Captain America & the Avengers

I have been a comic book reader for going on 31 years now.  Marvel, DC, Image, IDW, it doesn’t matter the publisher; if it is good I’ll read it.  Games based on comic books have had a long history, some good, and some bad.  Marvel’s X-Men for NES ruined my 11th birthday while Konami’s 6-player arcade game helped me forget that POS.  Captain America & the Avengers was exciting when it hit the arcade as it featured a good portion of the comics roster in some capacity. But looking back it was run of the mill at best.  The inevitable home ports followed soon after with the Sega version turning out the best.  But the best version of a mediocre game is still mediocre.

I remember looking forward to the home versions of Captain America & the Avengers for a number of reasons.  As a comic book fan it seemed like the coolest thing in the world.  It was also one of the few arcade games I finished with a reasonable amount of money.  But by the time they arrived a year or two later better titles in the genre appeared.  This is far from a terrible game but is only average in its genre.

You have a choice of four members of the Avengers: Captain America, Iron Man, Hawkeye, and the Vision.  By and large they all play nearly identically with the same general move set.  The only differences come in how they look and their animation.  It would have been pretty cool if say Iron Man or Vision took less damage than the others but oh well.  Your options are limited: there is a punch, kick combo, a few jumping attacks, a sliding maneuver, and a projectile.  As in most beat em ups there are numerous items lying around that can tossed for extra damage. 

While the main cast is small the game makes excellent use of its license in other ways.  Plenty of other team members make cameos.  Wonder Man will toss the occasional Quinjet for some shooting action while Quicksilver will dispense health.  The Wasp functions like an option during the game’s shooter bits.  Even the Sub Mariner makes an appearance to…..tell you the Red Skull is under the sea.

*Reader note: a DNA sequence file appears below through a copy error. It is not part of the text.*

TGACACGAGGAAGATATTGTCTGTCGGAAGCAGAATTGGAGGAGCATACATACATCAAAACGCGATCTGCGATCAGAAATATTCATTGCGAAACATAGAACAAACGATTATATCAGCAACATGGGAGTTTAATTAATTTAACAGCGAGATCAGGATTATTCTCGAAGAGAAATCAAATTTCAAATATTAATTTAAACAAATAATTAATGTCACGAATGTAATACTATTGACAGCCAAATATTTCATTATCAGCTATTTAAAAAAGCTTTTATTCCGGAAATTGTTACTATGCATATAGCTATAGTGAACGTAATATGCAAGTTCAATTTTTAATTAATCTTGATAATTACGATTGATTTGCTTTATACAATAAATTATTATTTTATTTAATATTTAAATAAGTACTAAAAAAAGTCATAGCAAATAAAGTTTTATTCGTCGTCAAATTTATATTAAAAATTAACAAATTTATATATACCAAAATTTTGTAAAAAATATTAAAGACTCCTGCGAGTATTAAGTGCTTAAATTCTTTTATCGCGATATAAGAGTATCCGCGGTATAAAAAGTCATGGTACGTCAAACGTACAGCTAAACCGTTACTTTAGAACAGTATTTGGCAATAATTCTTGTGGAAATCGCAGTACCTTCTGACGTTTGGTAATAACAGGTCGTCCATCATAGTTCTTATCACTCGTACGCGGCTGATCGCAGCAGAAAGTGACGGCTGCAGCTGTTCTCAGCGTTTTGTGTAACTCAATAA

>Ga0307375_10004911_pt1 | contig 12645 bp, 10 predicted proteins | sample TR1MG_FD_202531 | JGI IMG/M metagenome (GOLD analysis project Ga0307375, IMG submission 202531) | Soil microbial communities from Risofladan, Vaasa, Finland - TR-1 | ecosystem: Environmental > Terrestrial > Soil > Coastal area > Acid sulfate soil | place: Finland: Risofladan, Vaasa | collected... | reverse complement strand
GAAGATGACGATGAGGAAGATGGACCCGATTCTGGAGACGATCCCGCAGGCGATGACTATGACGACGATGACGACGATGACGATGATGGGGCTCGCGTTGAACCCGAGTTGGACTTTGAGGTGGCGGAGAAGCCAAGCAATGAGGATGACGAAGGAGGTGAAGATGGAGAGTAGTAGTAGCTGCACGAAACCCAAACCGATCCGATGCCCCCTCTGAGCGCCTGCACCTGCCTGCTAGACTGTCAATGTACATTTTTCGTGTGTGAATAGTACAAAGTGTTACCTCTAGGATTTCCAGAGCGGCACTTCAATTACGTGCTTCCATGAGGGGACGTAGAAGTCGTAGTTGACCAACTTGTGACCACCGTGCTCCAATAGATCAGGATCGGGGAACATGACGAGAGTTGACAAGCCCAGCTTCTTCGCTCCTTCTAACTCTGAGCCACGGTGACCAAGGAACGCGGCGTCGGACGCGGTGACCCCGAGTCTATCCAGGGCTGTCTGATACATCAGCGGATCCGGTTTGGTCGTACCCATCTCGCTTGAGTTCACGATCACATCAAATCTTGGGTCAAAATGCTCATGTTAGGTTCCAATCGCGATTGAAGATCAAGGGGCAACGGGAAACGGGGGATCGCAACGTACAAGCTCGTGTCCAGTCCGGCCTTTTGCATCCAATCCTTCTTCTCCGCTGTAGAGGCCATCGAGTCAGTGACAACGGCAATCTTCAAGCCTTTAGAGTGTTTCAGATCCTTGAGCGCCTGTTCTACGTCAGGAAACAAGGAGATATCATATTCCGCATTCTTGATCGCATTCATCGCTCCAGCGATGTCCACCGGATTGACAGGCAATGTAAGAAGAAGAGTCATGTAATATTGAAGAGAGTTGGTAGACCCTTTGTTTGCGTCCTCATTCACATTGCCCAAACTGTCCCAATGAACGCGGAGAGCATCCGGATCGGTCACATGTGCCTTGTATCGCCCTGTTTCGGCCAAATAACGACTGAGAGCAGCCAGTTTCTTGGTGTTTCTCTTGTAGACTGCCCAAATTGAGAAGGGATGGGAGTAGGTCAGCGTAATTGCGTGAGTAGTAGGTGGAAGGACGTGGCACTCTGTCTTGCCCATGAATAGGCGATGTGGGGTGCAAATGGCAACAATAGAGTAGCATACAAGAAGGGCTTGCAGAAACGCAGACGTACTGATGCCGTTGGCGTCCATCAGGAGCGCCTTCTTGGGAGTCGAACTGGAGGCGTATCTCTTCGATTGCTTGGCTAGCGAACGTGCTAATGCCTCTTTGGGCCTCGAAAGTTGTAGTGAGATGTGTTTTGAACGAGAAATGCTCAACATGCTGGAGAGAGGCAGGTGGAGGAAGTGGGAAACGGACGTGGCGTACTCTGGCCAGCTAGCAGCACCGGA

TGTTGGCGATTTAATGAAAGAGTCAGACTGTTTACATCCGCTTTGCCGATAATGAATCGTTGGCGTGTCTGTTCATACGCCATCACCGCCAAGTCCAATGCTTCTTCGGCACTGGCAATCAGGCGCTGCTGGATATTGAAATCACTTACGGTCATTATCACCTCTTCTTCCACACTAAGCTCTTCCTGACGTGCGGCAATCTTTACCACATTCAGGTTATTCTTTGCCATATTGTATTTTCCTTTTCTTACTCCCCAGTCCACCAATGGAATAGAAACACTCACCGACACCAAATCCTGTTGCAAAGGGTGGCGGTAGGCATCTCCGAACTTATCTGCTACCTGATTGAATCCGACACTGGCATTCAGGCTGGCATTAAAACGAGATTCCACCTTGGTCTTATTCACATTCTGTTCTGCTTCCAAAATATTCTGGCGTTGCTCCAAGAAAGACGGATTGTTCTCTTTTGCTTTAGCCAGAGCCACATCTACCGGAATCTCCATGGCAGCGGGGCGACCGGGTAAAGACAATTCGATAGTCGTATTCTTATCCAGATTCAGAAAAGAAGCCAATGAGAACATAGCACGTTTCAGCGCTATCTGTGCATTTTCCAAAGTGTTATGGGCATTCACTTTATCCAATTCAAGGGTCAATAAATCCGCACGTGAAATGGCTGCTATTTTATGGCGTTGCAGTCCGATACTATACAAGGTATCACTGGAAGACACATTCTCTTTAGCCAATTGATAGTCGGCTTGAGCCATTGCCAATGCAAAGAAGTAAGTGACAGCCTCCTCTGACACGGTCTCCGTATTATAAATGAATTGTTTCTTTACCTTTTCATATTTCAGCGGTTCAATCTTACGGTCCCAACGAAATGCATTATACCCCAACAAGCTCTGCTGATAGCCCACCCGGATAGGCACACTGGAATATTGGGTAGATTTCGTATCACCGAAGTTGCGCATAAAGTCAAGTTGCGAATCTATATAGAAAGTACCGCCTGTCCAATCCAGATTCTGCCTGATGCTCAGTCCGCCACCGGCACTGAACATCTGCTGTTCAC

The flimsy plot provides a reason why the Avenger’s entire rogue’s gallery shows up.  The Red Skull plans on creating a laser cannon on the moon to take over the world.  To distract the heroes he uses a mind control device to enslave a who’s who of Marvel super villains.  The story is throwaway but its comical due to the game’s bad localization.  A typical exchange goes like this:

Captain America: “You won’t escape”

Whirlwind: “You will be the one escaping”

What?  And the game is littered with exchanges like this!

Seeing what character will pop up next is about the only excitement to be found as the gameplay is stale.  Aside from your limited attacks the game has a shockingly low number of enemies.  There are about five or six that are thrown around in different combinations for the length of the game.  It wouldn’t be so bad if they didn’t stick out so badly.  The only respite comes in the few shooting segments.  These simple but effective parts are a welcome respite from the generic thugs and robots you’ll face 90% of the time.

Of the four home ports released at the time the Genesis version turned out the best.  It has all of the speech samples from the arcade and all of its content.  The graphics have been cut down in parts or completely redesigned in others and the game suffers for it.  The Sentinel in stage 2 sports a different design entirely.  The overall color palette is very dark and the game tends to look ugly as a result.  This wasn’t exactly a showstopper in the arcade but the brighter palette made it look presentable.  Curiously the same two button setup is used in the home port which is stupid.  They could have set the special attack to its own button making the game more intuitive.  It’s a minor complaint however.

In Closing

Captain America & the Avengers was a decent arcade game for its time.  Emphasis on for its time.  In truth it was simple even in its day and outside of its use of the license average.  There are far too many better brawlers on the system to even bother with this subpar effort. 

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